The Gospel tells us that Jesus loves this man. (Not loved—loves!)
Jesus loves him because he can see this man struggling to live a life searching for God. Notice, though, the Commandments Jesus first quotes to him: they all are: don’t do this, or don’t do that…” These are passive rules for living in community, which this wealthy man readily testifies to following since he was young.
Where this man falls short—what Jesus can see in his testimony—is in the active pursuit of the Kingdom of God: Loving God, by loving your neighbor as yourself. The wealth of this man’s many possessions have taken priority over following Jesus and bringing the Kingdom into this world.
Remember, Mary Magdalene and Joanna, wife of Herod’s steward Chusa, and others, provided for Jesus and his disciples “out of their means”—out of their wealth. Being wealthy is not the issue for Jesus!
The question comes down to whether this man will continue to hoard his wealth for his own perceived security and selfishness, or whether he will use his wealth as a means of bringing the Kingdom into the world. You can’t be coveting wealth, and following Jesus.
J. Paul Getty was a Methodist—a sister Church to us. How did he answer that question of how to use his wealth?
The great danger of wealth is it leads us to create an idol of folly in our minds that if we have “just this much more” we will be happy, but, the fact is, the larger that idol of money becomes in our lives, the more that idol needs to be fed.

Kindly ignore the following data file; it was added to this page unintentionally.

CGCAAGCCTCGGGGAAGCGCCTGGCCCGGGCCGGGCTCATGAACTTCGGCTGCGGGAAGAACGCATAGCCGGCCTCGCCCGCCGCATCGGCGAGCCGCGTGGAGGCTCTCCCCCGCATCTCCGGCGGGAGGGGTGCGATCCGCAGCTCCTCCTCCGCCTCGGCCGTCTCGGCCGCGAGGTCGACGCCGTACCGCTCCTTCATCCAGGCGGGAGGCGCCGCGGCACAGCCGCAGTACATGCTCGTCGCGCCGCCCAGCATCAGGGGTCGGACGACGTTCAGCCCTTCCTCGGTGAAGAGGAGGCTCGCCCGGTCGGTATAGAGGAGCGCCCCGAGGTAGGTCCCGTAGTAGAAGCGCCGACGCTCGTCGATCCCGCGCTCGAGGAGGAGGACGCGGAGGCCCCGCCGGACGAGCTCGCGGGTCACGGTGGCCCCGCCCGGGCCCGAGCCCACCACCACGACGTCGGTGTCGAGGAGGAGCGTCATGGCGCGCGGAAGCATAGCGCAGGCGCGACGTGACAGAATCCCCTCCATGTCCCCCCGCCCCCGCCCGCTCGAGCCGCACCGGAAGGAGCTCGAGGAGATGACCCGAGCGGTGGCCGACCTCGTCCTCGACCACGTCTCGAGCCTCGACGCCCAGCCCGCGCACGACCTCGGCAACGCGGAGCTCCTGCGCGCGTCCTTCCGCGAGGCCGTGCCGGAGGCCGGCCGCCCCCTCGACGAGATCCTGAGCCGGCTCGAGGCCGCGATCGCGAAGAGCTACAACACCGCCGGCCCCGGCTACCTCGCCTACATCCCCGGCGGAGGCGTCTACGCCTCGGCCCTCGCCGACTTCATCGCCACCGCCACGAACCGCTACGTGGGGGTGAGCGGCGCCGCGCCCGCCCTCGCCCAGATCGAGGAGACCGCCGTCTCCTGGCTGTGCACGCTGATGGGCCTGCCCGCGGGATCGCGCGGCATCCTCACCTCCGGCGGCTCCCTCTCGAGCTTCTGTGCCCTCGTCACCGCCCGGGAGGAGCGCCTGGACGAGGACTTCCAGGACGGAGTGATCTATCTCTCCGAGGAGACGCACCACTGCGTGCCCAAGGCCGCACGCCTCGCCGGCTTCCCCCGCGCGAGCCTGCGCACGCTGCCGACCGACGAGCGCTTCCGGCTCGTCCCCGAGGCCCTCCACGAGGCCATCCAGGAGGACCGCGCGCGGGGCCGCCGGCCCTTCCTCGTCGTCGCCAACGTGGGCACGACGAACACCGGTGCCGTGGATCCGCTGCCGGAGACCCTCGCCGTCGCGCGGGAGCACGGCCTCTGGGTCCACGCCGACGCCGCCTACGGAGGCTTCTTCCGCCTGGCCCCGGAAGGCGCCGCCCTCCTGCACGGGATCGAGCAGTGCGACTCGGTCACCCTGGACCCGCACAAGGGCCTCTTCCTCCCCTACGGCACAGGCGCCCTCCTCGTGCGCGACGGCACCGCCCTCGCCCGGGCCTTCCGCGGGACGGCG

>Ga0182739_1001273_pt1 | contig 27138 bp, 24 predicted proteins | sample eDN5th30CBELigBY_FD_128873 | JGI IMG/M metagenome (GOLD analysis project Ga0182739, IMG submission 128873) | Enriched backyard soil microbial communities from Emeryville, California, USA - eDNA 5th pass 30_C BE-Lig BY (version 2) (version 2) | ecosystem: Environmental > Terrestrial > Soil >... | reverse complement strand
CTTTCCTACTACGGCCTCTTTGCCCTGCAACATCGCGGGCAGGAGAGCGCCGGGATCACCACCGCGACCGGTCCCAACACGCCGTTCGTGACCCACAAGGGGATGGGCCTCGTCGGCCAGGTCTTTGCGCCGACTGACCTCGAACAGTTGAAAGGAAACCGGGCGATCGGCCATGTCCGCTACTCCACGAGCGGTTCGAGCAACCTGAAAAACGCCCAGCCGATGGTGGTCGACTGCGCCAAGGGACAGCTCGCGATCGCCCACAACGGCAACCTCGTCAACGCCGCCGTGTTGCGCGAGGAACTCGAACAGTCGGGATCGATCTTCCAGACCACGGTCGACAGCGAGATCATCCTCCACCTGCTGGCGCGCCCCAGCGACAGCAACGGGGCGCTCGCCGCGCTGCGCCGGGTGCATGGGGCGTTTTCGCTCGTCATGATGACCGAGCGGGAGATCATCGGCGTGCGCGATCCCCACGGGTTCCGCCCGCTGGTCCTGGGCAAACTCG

A few weeks ago I talked about how joy can only be shared in community. What is the opposite of joy?
If you think about it, the opposite of joy is not sorrow, but indifference. We can still be joyful in the midst of the grief of losing our loved ones, since we live with the hope of our resurrection, and share our grief and joy with each other.
But, the opposite of joy is indifference—of not caring about others because “My needs are more important than theirs”. The opposite of living in the Kingdom, is living in isolation. This is the result of allowing the false idol of wealth to overtake our commitment and belief in the community of the Kingdom.
During these times of forced isolation due to Covid, do you know what three products had the greatest increases in sales?
- Guns and ammunition;
- Emergency Food Kits; and
- Underground Bunkers.
Has this country lost its collective mind? How long do people think they can live in a bunker?
This is not a criticism of gun ownership! This is an observation of the dangers when worshipers of the false idols of wealth and self-security fall literally into a pit that they dug for themselves.
We live with a constant media bombardment of a message of shortage. We need “this one more thing” and “that one more thing”, and “this other one more thing” to be happy, when the reality is things will never make us happy.
If we are members of the Body of Christ—citizens of the Kingdom of God—then we need to live in the realization of our surplus. Each one of us has much more than entire villages did in Jesus’ time, and more than many people living in the world today.
Ultimately, every single thing that we own comes from God. There is nothing we will carry into the next life other than the love we have for our families, and the love we share with this community around us.
We have already said “Yes” to follow Jesus when we walked into this faith community called St. Paul’s. God has called each of us to this community of “all-inclusive” love—the love that God has meant to be shared into the World.
In this time of planning for this Church’s New Year, as we contemplate our pledges to this faith community, we should have confidence to live each day in the realization of our surplus, rather than with the false idols of wealth.
May each of us be blessed with the abundance of God the Source of All Being, the Incarnate Word, and the Holy Spirit.